And I'll bet that even if he didn't reference Isaiah 53, he still shared the main point of verses 5 and 6: "But he was pierced for our transgressions, he was crushed for our iniquities; the punishment that brought us peace was upon him, and by his wounds we are healed. We all, like sheep, have gone astray, each of us has turned to his own way; and the Lord has laid on him the iniquity of us all." This is, after all, the "message of salvation" that was given to the Jews.
But even if we do have the complete sermon of Paul and this is all he said, the point is the same. Paul pointed his listeners back to the Word of God. He pointed to prophecies fulfilled by Jesus' death. He pointed to prophecies fulfilled by Jesus' resurrection. And he pointed to these prophecies fulfilled as convincing proofs that these things could be believed. These were convincing proofs that this message was from God. These were convincing proofs that their sins were forgiven by Jesus' perfect life and death in their place.
Do you want to shepherd people into to heaven? Then share the Scriptures with them. Of course, to share them, you first need to know them. Read them, study them, learn them. See how the Old Testament prophecies have been fulfilled in Jesus. Learn some of those prophecies that point to Jesus. There are a ridiculous number of them since this seems to be an area where God likes to show off. Or at the very least, just study Isaiah 53 and compare it to Matthew 26-28. Then you'll be ready to share with others the convincing proofs of the Scriptures—the convincing proofs that show that this message of salvation is from God—the convincing proofs that their sins are forgiven by Jesus' perfect life and death in their place. Because, ultimately, the point of these proofs isn't just to show that our beliefs are right and that theirs is wrong. The point of the Scriptures is to point people to the Good Shepherd…
II. Point People to the Shepherd
Paul highlighted the Scriptures and prophecy fulfilled. But he didn't do it just to prove that his Jewish Scriptures were right. He did it to highlight Jesus. His point in proving prophecies fulfilled was to point them to Easter.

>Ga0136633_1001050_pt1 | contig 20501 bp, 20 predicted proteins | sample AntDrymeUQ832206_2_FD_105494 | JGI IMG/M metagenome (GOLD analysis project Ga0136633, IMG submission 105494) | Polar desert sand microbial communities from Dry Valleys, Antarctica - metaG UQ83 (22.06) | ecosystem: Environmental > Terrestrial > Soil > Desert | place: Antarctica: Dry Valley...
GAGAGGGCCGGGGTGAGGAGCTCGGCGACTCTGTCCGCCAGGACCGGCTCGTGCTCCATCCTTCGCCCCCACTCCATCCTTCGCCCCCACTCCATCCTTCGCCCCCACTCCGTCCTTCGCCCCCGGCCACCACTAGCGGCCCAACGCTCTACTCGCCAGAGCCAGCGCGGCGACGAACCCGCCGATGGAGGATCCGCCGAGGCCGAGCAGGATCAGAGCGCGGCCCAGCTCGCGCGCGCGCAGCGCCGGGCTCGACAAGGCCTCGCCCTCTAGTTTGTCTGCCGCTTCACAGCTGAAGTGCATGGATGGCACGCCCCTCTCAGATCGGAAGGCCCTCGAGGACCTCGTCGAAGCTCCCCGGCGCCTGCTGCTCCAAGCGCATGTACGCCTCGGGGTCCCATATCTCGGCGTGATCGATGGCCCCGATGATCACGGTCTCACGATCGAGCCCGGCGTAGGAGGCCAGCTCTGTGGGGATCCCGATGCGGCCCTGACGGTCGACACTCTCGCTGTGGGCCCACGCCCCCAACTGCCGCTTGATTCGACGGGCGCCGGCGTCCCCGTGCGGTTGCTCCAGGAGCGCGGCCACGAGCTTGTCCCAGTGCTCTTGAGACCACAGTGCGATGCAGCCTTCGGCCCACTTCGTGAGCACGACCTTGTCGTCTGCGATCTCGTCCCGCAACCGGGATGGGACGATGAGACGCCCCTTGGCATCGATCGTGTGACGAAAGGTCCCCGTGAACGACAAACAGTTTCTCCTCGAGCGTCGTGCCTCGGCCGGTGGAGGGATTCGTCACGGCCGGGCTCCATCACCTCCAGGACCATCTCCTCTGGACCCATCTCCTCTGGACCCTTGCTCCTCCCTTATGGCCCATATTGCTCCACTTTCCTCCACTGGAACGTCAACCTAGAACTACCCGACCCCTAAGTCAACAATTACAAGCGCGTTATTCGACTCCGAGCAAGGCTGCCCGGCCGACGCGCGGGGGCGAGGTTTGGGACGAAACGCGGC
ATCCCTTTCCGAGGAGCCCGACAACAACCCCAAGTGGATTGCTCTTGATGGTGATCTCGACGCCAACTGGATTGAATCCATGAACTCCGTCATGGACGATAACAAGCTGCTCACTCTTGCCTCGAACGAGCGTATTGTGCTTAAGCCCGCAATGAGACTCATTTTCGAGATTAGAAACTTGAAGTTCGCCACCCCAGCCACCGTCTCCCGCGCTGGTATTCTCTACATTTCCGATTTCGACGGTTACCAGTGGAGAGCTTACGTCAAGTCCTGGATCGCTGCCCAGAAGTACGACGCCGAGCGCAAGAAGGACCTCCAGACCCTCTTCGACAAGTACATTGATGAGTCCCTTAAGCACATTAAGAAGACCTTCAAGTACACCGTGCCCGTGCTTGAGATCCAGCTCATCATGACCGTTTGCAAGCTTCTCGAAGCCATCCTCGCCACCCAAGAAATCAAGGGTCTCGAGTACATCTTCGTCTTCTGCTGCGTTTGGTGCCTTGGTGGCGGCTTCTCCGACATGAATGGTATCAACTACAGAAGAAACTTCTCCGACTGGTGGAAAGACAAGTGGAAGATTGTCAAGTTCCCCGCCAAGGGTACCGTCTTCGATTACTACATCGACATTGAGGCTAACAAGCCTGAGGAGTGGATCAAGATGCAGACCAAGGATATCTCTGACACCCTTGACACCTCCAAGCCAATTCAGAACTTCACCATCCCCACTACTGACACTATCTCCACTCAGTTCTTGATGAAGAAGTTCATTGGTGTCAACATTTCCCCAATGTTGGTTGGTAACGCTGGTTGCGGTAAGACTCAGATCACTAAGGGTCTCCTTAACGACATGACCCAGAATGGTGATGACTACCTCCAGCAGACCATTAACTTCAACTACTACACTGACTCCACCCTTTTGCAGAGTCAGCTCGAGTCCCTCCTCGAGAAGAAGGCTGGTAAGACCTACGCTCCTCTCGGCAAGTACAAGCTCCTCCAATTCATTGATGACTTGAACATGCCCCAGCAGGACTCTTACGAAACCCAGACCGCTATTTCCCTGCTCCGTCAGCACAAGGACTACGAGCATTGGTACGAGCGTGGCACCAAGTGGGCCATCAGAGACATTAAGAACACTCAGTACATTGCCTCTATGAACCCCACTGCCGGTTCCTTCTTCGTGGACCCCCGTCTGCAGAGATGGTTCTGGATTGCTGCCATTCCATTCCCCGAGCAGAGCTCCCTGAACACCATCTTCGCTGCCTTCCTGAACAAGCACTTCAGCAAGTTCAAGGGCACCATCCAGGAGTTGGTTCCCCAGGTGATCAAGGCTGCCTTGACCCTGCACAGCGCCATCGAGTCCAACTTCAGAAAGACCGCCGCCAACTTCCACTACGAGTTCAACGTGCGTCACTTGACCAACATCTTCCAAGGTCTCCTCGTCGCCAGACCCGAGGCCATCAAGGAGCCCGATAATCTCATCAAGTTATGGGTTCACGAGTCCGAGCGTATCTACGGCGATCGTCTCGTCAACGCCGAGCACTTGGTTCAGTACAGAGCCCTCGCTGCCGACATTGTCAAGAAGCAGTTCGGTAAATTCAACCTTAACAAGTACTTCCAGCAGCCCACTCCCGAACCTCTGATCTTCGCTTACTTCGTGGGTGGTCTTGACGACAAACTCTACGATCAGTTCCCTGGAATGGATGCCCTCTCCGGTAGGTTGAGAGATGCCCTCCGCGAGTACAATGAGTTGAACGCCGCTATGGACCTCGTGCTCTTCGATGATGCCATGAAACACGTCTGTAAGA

But God raised him from the dead, and for many days he was seen by those who had traveled with him from Galilee to Jerusalem. They are now his witnesses to our people. We tell you the good news: What God promised our fathers he has fulfilled for us, their children, by raising up Jesus.
God raised Jesus from the dead. This was the proof of sins forgiven. Paul's goal wasn't to say, "I'm right. My religion is the true religion. Your religion is wrong." No. His goal was to convince others that it was reasonable to believe what he preached that they too might believe their sins were forgiven.
A good shepherd doesn't just win the argument to prove that he is right. A good shepherd always tries to steer the conversation back to Jesus. So as you try to shepherd people into heaven, don't just try to prove the Bible is right. In fact, you don't need to prove anything. Just share the message of salvation because, "you God-fearing Gentiles, it is to us that this message of salvation has been sent."
And I love that phrase "message of salvation." I think it's an inspired pun. You see it's a message about the salvation that God was won for all people and in that sense it's a message of salvation. But it's also a message through which God gives salvation. It's a message of salvation because it's a saving message.
And you know that message. You know it well. It's the message that "We all, like sheep, have gone astray, each of us has turned to his own way; and the Lord has laid on him the iniquity of us all." It's the message that in spite of how poorly we listen to the voice of our Good Shepherd and read and study his word, in spite of how often we refuse to follow him and turn to our own way, he laid down his life to take away the sin of the world.
Believe that message. You are forgiven for doing a poor job of shepherding people into heaven. You're forgiven for not listening to his voice. You're forgiven for not following him. You're forgiven for all of your sins!
But don't just believe it. Share that message of salvation to point people to the Good Shepherd.
If you don't have a perfectly polished apologetic and don't have an answer to any and every objection. Don't worry. Just point people to the Shepherd. Do like Philip did when Nathanael objected, "Can anything good come from [Nazareth]?!" and simply tell others, "Come and see." (John 1:46) Do like John the Baptist did and point to Jesus saying, "Look, the Lamb of God, who takes away the sin of the world!" Just point people to the Good Shepherd who said, "I give [my sheep] eternal life, and they shall never perish; no one can snatch them out of my hand." (John 10:28) Just point people to the Good Shepherd who laid down his life for his sheep to make that happen. (John 10:11)
Yes, pray that God would send more shepherds out. Pray that he would move the hearts of more young people to consider entering the full time ministry. Come to our Christian Education Sunday in September and listen to guest preacher, Pastor Otterstatter. Pray for Grace Lutheran School, for Martin Luther College, and for Wisconsin Lutheran Seminary. Support them with your offerings if you're able to help those training to be full time shepherds.
But don't stop there. You too can shepherd people. You don't need to have the title, pastor, to be a shepherd. And you don't need a degree or to have gone to our called worker training schools. You don't need to have a high school degree or to have made it past the third grade! All you have to do is preach the message. Point people to the Scriptures. And point people to the Good Shepherd. And in doing this, you too, just like Paul, will help shepherd people into heaven. In the name of Jesus, the Good Shepherd, who laid down his life for us sheep, amen!